October 31, 2014
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Parkinson's disease

What causes Parkinson's?

Parkinson's disease (PD) is a chronic, progressive condition that affects an area of the brain known as the substantia nigra. This deterioration results in decreased output of a chemical called dopamine, one of several chemicals called neurotransmitters that relay messages between brain cells.

The cause of Parkinson's disease is unknown but, as with so many other conditions, age is a major factor: the risk of the disease rises with age, although it can hit younger people, too.

Researchers know that genetics play a small role in Parkinson's disease. You have a greater risk of getting Parkinson's disease if you have a relative with it, and the more relatives you have with Parkinson's disease, the higher your risk. Exposure to toxins may also increase the risk of Parkinson's disease.

Symptoms of Parkinson's

The main symptoms of Parkinson's include:

  • tremor
  • muscle rigidity or stiffness
  • slowness of movement
  • balance problems

Other symptoms can include:

  • constipation and urinary difficulties
  • depression
  • gradual loss of "automatic movements" such as blinking and smiling
  • muscle weakness
  • sleep disturbances
  • speech deterioration

In the latter stages of the disease, a significant proportion of people develop dementia.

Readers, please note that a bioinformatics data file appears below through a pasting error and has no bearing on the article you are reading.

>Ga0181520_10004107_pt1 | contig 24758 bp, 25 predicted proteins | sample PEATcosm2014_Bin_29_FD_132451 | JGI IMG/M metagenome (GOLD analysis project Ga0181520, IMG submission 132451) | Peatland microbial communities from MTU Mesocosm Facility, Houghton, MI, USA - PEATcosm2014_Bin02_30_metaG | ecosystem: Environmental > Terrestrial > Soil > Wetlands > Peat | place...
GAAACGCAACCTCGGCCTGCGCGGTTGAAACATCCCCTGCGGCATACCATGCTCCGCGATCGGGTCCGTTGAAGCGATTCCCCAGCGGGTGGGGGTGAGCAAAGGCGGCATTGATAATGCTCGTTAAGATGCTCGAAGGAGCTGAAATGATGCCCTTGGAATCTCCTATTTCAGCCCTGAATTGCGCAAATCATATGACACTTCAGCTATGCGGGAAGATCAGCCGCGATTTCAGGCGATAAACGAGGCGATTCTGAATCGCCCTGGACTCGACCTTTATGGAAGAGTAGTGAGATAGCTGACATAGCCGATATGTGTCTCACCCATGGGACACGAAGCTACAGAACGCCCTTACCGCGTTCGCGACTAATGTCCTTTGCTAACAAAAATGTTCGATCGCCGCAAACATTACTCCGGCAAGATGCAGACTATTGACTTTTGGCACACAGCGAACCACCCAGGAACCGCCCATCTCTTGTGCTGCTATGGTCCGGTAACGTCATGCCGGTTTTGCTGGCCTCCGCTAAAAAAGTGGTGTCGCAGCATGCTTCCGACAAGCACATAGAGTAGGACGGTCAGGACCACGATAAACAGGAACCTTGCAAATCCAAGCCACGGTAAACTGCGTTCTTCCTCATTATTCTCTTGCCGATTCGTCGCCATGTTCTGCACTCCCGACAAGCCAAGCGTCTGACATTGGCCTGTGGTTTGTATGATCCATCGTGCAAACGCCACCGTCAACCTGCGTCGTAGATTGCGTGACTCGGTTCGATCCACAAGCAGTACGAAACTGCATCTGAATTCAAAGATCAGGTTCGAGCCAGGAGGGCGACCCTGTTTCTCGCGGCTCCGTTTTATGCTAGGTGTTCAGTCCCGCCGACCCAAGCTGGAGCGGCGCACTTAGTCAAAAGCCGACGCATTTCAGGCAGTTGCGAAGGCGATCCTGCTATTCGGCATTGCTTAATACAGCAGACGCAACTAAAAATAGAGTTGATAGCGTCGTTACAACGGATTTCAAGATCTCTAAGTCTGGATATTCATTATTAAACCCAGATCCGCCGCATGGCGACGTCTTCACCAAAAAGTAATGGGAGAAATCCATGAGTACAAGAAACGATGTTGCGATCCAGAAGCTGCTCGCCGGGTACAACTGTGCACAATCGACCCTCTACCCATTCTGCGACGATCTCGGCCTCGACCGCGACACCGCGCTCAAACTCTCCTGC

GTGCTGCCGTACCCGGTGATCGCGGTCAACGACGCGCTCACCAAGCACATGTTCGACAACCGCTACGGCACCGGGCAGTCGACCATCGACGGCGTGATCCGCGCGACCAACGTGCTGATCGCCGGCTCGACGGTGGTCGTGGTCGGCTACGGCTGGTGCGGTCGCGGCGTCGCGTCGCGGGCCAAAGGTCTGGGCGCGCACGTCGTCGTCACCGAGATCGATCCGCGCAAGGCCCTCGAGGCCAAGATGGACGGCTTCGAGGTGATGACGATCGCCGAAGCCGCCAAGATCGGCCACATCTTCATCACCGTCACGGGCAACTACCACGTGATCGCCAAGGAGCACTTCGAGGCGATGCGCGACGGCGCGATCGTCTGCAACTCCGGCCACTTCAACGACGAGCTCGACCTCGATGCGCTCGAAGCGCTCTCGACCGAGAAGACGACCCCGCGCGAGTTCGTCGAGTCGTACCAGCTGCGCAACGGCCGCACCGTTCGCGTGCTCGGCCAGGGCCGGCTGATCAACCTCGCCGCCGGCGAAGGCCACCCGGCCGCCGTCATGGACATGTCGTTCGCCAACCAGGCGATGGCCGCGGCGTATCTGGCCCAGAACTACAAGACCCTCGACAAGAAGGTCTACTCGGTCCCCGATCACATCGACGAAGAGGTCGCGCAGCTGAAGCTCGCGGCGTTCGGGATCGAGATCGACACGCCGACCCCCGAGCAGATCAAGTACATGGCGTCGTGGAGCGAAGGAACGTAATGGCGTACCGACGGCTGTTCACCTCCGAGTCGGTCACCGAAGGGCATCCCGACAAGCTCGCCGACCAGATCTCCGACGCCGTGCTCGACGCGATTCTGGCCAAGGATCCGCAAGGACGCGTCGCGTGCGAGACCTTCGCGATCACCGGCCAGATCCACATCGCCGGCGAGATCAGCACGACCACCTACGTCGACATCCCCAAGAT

There is no specific test for Parkinson's, although it's generally not hard to make the diagnosis from the symptoms alone.

Treatment of Parkinson's disease

There is no cure for Parkinson's disease, but medications can help improve symptoms. Levodopa with carbidopa is one of the main medications used to treat Parkinson's disease. Levodopa is converted into dopamine in the brain (dopamine itself cannot get into the brain because it can't cross the blood-brain barrier, but levodopa can). Carbidopa prevents the conversion of levodopa to dopamine until levodopa reaches the brain. Levodopa helps with slowed movements and rigidity and can help tremor too. However, with prolonged treatment, it does not work as well or for as long and can cause fluctuations in movement control.

Amantadine, selegiline, and anticholinergic medications (e.g., benztropine) are often used in the early stages of Parkinson's disease. Another group of medications called dopamine agonists (e.g., bromocriptine, pramipexole, ropinirole) stimulate dopamine receptors in the brain and are particularly helpful in the later stages of Parkinson's disease. Other medications that reduce the breakdown of dopamine in the brain (e.g., entacapone, tolcapone) can be helpful when used with levodopa. Rasagiline, a medication similar to selegiline, can be used in later stages as well.

In later stages of Parkinson's disease when medications aren't helping, surgical procedures such as lesioning or deep brain stimulation (DBS) may be done. For lesioning, specific areas of the brain are intentionally damaged to reduce symptoms. For deep brain stimulation, electrodes are implanted in the brain and are stimulated by an electrical device. Deep brain stimulation can help improve symptoms and reduce the need for medication.

For anyone with Parkinson's disease, remaining active and getting regular exercise are important. If you're not sure what you can do safely, talk to your doctor or physiotherapist. You may also need assistance from other health care professionals such as speech therapists and occupational therapists.


Written and reviewed by the MediResource Clinical Team


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